Tuesday, 1 June 2010

Plastic Not Fantastic

You may remember back in January that I wrote about the advice I had been given to try to avoid soft plastics coming into contact with my food and drinks.

It’s a tall order. Just scan the shelves of your local supermarket... I got to wondering what we did before plastic packaging took over the world?

In Sydney, Sam the Butcher’s in Bondi Road willingly agreed to wrap my meat in greaseproof paper, rather than the ubiquitous soft plastic sheets. I was pleasantly surprised by their progressive attitude. I generally view butchers as a Luddite lot. The other day I went into my local butchers (name withheld) on Portobello Road and made the same request. The flesh-hacker on duty practically laughed me out of his shop. “We won’t do that,” he roared, “it’s too expensive. Anyway if we listened to all that rubbish where would we be?” “Healthy and possibly cancer-free?” I muttered. “Oh, I know all about that,” he replied, “my mum died of cancer. My aunty too.” Well that makes sense then.

But trying to avoid all soft plastics in contact with my food is only serving to make me feel fearful and utterly defeated. It’s an unachievable goal. And why do we want to do it anyway? I started reading up a bit more.

Here is what I have learned: There are lots of different types of plastics. Contrary to what I previously believed, if I ever thought about the subject at all, plastics are not necessarily inert. Many plastics leach various chemicals in varying amounts. The chemicals can then be absorbed into our food. Many of these chemicals are toxic and cumulative in the body. Apparently the two main baddies (but not the only ones) are Bisphenol-A (BPA) and Phthalates*. Both act as endocrine disruptors, i.e. they mimic hormones in the body.

The uptake is greater if the food has a high fat content, for example: cheese, meat, bacon, pastry, oily fish and the like. In general, plastic will release far more chemicals when heated. The white lining of tins is made of plastic and known to leach Bisphenol-A. I read that tins are heated to high temperatures when they are sealed. I picture the food inside the tin being bathed in a hot soup of BPA molecules.

Lucky for us, manufacturers are now required to categorise all plastics, for recycling purposes. If you get your magnifying glass out and search you will somewhere find a small triangle made up of three swirling arrows, with a number in the middle. This number indicates what type of plastic it is. I have copied this from the Smart Plastics Guide:

1          POLYETHYLENE TEREPHTHALATE (PET)          No known health issues
2          HIGH DENSITY POLYETHYLENE (HDPE)            No known health issues
3          POLYVINYL CHLORIDE (PVC OR V)                   Many harmful chemicals are produced in the manufacturing, disposal, or destruction of PVC including: • Lead • DEHA (di(2ethylhexyl)adipate) • Dioxins • Ethylene dichloride • Vinyl chloride. Effects of exposure to these chemicals may include: decreased birth weight, learning and behavioral problems in children, suppressed immune function and disruption of hormones in the body, cancer and birth defects, genetic changes.
4          LOW DENSITY POLYETHELENE (LDPE)             No known health issues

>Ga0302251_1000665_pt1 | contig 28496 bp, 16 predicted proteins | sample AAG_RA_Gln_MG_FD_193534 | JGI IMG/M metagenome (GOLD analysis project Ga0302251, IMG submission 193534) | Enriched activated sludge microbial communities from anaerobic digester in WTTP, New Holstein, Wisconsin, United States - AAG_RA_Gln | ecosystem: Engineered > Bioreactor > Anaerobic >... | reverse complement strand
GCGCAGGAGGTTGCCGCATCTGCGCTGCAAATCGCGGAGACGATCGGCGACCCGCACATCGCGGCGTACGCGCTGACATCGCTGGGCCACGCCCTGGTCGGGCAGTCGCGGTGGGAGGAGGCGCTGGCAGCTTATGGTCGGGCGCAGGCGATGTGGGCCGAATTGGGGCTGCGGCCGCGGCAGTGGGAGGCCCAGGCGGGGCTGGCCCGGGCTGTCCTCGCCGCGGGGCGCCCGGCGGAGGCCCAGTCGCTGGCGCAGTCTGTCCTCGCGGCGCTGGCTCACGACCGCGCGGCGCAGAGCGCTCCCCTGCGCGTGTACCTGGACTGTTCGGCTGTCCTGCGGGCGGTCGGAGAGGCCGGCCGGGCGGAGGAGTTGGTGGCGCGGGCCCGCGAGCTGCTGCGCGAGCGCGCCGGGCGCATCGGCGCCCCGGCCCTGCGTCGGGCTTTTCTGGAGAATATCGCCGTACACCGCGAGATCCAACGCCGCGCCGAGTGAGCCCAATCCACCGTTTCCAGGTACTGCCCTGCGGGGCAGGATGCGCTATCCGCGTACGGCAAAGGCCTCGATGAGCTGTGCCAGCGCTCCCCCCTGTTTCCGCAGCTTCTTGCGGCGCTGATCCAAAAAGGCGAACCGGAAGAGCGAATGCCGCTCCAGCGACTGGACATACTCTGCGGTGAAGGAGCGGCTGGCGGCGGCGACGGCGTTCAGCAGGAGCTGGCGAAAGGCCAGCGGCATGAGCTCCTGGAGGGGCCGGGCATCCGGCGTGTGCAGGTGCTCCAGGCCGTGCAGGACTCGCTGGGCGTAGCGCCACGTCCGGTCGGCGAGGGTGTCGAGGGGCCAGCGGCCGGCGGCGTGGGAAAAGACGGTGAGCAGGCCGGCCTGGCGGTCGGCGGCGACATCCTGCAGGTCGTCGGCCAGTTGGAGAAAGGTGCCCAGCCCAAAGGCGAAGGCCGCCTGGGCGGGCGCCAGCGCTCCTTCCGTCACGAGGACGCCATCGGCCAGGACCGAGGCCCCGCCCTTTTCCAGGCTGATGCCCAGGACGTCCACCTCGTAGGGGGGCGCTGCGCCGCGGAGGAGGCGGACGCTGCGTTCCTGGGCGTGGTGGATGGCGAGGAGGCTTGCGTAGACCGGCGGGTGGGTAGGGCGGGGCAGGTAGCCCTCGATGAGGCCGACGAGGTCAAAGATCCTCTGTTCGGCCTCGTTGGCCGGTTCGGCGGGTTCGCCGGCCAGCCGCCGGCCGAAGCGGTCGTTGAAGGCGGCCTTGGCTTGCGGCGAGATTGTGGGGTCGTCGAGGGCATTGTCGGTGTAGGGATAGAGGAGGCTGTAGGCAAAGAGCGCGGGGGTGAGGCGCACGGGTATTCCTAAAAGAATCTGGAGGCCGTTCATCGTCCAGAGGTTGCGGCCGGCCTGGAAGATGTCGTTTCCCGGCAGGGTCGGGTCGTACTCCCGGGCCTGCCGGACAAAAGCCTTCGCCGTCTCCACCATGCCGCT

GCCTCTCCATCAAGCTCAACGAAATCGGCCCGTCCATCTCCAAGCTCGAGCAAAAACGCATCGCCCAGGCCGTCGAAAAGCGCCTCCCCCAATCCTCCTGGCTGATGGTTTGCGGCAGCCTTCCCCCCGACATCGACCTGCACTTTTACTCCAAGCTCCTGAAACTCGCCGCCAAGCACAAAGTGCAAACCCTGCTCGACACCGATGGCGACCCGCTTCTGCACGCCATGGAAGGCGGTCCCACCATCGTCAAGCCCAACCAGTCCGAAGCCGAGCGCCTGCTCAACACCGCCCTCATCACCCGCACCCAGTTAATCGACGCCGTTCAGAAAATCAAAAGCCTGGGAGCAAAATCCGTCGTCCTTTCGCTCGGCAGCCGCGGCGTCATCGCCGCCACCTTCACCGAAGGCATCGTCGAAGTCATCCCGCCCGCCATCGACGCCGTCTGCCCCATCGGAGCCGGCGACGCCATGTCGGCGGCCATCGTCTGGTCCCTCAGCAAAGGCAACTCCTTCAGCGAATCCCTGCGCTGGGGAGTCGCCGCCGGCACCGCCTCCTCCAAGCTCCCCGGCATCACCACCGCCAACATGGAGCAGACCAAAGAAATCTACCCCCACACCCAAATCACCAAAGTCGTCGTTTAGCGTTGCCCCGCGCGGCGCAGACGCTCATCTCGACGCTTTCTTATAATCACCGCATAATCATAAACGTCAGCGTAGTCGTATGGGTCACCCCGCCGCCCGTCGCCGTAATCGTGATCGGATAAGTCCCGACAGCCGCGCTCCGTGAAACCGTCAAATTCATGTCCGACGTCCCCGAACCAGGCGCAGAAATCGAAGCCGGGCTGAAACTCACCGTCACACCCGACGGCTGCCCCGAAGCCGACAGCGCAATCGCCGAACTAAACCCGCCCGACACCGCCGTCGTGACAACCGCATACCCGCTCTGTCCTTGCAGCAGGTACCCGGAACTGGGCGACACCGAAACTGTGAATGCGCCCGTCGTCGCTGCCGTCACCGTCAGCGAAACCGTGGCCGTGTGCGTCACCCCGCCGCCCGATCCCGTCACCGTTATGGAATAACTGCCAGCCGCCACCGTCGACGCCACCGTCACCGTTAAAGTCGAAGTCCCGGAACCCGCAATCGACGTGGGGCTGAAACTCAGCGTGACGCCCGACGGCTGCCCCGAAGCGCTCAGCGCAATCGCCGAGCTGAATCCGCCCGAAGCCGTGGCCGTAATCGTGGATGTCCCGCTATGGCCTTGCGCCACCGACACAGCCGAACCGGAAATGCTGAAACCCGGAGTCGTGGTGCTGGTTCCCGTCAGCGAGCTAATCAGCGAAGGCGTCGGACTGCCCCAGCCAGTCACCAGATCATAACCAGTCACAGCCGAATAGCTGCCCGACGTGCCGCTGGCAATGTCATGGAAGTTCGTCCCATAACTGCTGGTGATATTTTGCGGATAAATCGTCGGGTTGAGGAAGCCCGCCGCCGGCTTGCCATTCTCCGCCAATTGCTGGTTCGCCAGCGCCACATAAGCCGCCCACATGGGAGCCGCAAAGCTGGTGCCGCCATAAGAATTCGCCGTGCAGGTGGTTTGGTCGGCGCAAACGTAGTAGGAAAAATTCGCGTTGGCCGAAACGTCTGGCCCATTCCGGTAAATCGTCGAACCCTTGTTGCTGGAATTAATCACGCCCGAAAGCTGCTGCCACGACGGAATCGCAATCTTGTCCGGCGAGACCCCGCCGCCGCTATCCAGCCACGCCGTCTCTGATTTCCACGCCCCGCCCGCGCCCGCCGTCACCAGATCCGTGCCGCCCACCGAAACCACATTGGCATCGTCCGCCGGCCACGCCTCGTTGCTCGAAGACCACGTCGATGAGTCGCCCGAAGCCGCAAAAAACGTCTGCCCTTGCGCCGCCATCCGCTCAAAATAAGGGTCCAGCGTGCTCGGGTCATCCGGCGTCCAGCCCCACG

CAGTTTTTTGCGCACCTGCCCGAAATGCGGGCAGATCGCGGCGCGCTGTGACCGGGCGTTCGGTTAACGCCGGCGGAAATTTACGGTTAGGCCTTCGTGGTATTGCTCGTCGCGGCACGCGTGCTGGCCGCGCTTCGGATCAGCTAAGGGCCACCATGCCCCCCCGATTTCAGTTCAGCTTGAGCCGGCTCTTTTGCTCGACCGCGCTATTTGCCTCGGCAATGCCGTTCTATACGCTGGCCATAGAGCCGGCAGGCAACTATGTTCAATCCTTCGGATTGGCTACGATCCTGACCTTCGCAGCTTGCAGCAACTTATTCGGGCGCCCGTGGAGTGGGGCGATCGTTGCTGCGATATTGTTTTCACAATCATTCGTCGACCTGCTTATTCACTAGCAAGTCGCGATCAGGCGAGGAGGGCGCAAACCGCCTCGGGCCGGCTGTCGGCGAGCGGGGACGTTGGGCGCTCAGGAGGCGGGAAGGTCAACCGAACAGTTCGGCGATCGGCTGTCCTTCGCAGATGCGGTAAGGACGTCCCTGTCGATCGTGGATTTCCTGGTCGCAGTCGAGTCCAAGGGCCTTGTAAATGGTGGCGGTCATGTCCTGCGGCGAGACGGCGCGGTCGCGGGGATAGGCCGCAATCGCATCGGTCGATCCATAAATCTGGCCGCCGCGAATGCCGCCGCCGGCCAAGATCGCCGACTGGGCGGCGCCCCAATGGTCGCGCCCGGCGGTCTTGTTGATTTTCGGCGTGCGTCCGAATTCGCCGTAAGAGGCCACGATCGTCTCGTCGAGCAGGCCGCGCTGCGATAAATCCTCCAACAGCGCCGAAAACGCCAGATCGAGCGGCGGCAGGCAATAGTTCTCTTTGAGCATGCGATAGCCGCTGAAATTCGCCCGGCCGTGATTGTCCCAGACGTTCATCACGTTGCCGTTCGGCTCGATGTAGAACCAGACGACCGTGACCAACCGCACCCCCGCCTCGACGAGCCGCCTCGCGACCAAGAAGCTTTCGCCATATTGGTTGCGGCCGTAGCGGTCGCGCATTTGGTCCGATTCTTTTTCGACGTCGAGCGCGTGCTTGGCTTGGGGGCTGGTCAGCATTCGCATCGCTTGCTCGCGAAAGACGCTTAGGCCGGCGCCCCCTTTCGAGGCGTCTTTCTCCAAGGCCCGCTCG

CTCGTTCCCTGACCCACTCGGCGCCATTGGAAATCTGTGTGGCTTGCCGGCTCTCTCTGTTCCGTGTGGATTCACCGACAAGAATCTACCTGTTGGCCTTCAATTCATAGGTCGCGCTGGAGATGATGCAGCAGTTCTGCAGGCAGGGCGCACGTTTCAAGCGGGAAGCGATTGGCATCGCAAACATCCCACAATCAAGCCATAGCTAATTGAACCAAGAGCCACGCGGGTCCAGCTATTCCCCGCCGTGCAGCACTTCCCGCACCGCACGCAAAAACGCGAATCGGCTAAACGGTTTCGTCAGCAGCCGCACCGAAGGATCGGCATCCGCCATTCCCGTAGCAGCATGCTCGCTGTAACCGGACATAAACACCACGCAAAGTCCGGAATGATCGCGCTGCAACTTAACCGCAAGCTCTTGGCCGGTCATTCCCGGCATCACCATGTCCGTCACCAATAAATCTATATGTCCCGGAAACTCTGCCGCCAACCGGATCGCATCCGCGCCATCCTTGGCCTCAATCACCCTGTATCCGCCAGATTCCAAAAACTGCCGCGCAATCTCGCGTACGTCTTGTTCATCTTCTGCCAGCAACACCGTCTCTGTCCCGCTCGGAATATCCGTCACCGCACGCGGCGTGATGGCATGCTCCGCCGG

5          POLYPROPYLENE (PP)                                      No known health issues
6          POLYSTYRENE (PS)                                           Styrene can leach from polystyrene. Over the long term, this can act as a neurotoxin. Studies on animals report harmful effects of styrene on red-blood cells, the liver, kidney, and stomach organs.

This is where it gets tricky...

7          MIXED (OTHER)                                                  Health effects vary depending on the resin and plasticizers in this plastic that often includes polycarbonates. Polycarbonate plastic leaches bisphenol A (BPA) a known endocrine disruptor. By mimicking the action of the hormone, estrogen, bisphenol A has been found to: effect the development of young animals; play a role in certain types of cancer; create genetic damage and behavioral changes in a variety of species. Bisphenol A is widespread--one study found BPA in 95% of American adults sampled.

So, not all plastics marked number 7 contain BPA, some of them are quite safe. Here is what an organisation called the Institute for Agriculture and Trade Policy has to say on the matter: 

Confused about #7 plastic? You’re not alone. Just a few years ago, most #7 plastic was polycarbonate, a plastic we should avoid. Now many new plastics also fit into the #7 category. If it’s labeled # 7-PC, it’s unsafe polycarbonate. (NOTE: not all polycarbonate plastics have the PC label.) If it’s labeled “PLA” or “compostable,” it’s a safer, bio-based plastic. Otherwise, you will need to call the manufacturer and ask them what type of plastic it is.

There is also a whole new generation of plastic-like packaging materials coming into use, made from things like corn starch. I truly hope that these prove to be safer alternatives.

Annoyingly, phthalates are also present in a wide range of skin care products and cosmetics.


Sally said...

Yes, I just stocked up with cans of ORGANIC tomatoes, on special at my local health/wholefood shop and have found that they're all lined with white plastic. Bugger!